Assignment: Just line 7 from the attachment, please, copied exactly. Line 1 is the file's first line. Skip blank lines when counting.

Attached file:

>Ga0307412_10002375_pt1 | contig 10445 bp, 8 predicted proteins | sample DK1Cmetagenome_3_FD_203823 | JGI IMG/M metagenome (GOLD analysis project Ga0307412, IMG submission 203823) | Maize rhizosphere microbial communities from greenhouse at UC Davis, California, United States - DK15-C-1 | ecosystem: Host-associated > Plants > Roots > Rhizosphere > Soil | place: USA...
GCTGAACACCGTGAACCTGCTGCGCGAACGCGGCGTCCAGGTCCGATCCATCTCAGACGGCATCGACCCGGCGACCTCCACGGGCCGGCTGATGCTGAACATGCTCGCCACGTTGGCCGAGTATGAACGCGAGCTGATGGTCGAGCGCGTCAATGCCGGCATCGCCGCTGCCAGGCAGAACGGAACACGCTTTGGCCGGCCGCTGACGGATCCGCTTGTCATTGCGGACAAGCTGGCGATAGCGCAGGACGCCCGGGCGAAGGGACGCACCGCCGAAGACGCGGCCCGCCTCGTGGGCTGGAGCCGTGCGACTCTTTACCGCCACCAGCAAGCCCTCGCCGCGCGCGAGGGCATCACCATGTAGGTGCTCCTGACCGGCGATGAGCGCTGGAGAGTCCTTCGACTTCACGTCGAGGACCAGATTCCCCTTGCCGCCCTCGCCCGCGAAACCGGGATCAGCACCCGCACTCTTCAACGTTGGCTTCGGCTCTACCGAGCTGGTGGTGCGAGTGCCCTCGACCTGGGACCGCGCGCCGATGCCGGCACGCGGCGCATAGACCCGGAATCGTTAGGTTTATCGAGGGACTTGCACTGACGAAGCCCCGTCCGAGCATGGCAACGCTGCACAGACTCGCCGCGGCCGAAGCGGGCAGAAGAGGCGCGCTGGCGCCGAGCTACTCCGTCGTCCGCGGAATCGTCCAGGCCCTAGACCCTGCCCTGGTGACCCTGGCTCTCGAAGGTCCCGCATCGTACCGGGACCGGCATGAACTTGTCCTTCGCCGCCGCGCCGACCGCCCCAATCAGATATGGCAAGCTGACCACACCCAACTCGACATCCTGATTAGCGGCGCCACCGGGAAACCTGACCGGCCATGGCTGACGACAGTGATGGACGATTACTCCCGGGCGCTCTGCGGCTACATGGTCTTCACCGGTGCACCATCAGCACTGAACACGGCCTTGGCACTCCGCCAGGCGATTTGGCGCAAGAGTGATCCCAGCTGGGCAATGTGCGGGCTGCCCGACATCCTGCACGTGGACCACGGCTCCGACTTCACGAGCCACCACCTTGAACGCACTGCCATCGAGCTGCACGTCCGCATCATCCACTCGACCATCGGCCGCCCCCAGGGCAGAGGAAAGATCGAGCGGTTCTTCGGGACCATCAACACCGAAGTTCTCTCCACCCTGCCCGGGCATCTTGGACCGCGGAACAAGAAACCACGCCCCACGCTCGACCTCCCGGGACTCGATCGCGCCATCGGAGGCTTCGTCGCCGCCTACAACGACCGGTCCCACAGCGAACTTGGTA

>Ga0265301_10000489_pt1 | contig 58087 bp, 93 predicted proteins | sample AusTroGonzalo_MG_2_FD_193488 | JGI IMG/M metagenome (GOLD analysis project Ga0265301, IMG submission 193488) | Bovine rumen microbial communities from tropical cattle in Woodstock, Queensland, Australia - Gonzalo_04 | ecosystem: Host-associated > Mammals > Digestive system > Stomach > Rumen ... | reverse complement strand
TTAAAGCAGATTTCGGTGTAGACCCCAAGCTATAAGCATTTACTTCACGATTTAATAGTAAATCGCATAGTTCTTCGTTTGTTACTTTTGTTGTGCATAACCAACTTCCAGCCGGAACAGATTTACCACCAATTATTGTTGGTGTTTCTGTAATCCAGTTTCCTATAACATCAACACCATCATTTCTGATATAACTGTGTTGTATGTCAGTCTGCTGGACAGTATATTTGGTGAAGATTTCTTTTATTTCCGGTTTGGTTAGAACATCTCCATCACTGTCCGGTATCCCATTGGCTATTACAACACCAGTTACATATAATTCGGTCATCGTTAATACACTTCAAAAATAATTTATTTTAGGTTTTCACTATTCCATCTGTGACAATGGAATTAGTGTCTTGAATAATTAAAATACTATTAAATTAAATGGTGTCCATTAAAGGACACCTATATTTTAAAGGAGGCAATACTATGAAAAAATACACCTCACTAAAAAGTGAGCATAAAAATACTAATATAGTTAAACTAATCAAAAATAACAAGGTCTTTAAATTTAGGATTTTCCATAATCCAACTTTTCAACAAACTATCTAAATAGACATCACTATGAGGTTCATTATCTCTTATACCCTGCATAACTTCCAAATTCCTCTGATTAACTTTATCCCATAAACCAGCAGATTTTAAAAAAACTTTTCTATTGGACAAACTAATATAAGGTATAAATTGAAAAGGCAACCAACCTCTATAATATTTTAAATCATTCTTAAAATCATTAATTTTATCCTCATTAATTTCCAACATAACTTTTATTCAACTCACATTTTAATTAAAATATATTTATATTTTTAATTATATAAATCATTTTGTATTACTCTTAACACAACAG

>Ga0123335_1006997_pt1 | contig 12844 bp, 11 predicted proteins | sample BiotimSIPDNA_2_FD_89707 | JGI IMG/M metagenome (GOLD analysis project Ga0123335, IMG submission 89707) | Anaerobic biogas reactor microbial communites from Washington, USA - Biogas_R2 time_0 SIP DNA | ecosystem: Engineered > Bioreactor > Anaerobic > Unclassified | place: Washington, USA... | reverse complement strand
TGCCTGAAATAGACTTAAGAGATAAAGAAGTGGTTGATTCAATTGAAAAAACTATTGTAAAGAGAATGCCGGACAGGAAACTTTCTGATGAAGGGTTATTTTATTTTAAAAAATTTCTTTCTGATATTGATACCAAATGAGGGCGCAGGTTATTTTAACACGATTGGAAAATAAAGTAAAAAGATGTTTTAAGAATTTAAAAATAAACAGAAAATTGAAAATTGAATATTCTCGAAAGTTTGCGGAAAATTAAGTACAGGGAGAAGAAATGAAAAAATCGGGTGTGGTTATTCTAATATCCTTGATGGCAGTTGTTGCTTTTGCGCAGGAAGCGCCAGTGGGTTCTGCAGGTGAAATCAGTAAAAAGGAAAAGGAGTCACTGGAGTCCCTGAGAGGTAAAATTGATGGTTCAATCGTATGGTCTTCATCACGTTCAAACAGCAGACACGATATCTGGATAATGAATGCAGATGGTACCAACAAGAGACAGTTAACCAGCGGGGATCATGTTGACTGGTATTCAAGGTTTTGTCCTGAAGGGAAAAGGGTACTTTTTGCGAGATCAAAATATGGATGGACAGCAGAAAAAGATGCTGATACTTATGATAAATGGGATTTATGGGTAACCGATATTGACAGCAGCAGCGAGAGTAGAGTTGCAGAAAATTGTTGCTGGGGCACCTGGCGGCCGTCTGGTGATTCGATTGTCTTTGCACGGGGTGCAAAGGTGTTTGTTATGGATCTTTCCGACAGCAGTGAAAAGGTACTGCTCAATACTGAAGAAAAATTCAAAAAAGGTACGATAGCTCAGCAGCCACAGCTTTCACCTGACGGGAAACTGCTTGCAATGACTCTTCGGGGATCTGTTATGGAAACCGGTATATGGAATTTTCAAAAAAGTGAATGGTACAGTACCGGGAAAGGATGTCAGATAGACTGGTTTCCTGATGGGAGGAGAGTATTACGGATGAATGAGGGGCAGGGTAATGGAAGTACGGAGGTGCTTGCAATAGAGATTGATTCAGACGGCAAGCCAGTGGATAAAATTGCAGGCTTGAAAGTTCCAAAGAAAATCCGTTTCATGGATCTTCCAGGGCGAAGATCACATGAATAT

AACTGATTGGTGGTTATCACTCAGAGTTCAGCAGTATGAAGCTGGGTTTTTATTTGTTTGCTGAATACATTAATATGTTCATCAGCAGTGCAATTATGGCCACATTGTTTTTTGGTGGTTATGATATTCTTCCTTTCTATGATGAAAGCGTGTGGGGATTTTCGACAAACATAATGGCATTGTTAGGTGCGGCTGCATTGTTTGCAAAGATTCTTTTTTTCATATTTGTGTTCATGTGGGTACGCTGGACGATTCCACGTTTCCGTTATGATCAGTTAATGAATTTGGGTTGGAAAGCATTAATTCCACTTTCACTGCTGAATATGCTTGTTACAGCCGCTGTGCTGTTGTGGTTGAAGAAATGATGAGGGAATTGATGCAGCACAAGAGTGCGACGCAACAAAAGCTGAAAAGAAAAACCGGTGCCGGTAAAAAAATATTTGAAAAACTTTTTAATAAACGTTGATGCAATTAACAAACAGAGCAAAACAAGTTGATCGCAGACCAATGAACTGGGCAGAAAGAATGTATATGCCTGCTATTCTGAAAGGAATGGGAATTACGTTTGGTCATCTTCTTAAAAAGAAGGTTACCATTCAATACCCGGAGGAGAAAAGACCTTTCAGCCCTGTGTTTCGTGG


AACTGATTGGTGGTTATCACTCAGAGTTCAGCAGTATGAAGCTGGGTTTTTATTTGTTTGCTGAATACATTAATATGTTCATCAGCAGTGCAATTATGGCCACATTGTTTTTTGGTGGTTATGATATTCTTCCTTTCTATGATGAAAGCGTGTGGGGATTTTCGACAAACATAATGGCATTGTTAGGTGCGGCTGCATTGTTTGCAAAGATTCTTTTTTTCATATTTGTGTTCATGTGGGTACGCTGGACGATTCCACGTTTCCGTTATGATCAGTTAATGAATTTGGGTTGGAAAGCATTAATTCCACTTTCACTGCTGAATATGCTTGTTACAGCCGCTGTGCTGTTGTGGTTGAAGAAATGATGAGGGAATTGATGCAGCACAAGAGTGCGACGCAACAAAAGCTGAAAAGAAAAACCGGTGCCGGTAAAAAAATATTTGAAAAACTTTTTAATAAACGTTGATGCAATTAACAAACAGAGCAAAACAAGTTGATCGCAGACCAATGAACTGGGCAGAAAGAATGTATATGCCTGCTATTCTGAAAGGAATGGGAATTACGTTTGGTCATCTTCTTAAAAAGAAGGTTACCATTCAATACCCGGAGGAGAAAAGACCTTTCAGCCCTGTGTTTCGTGG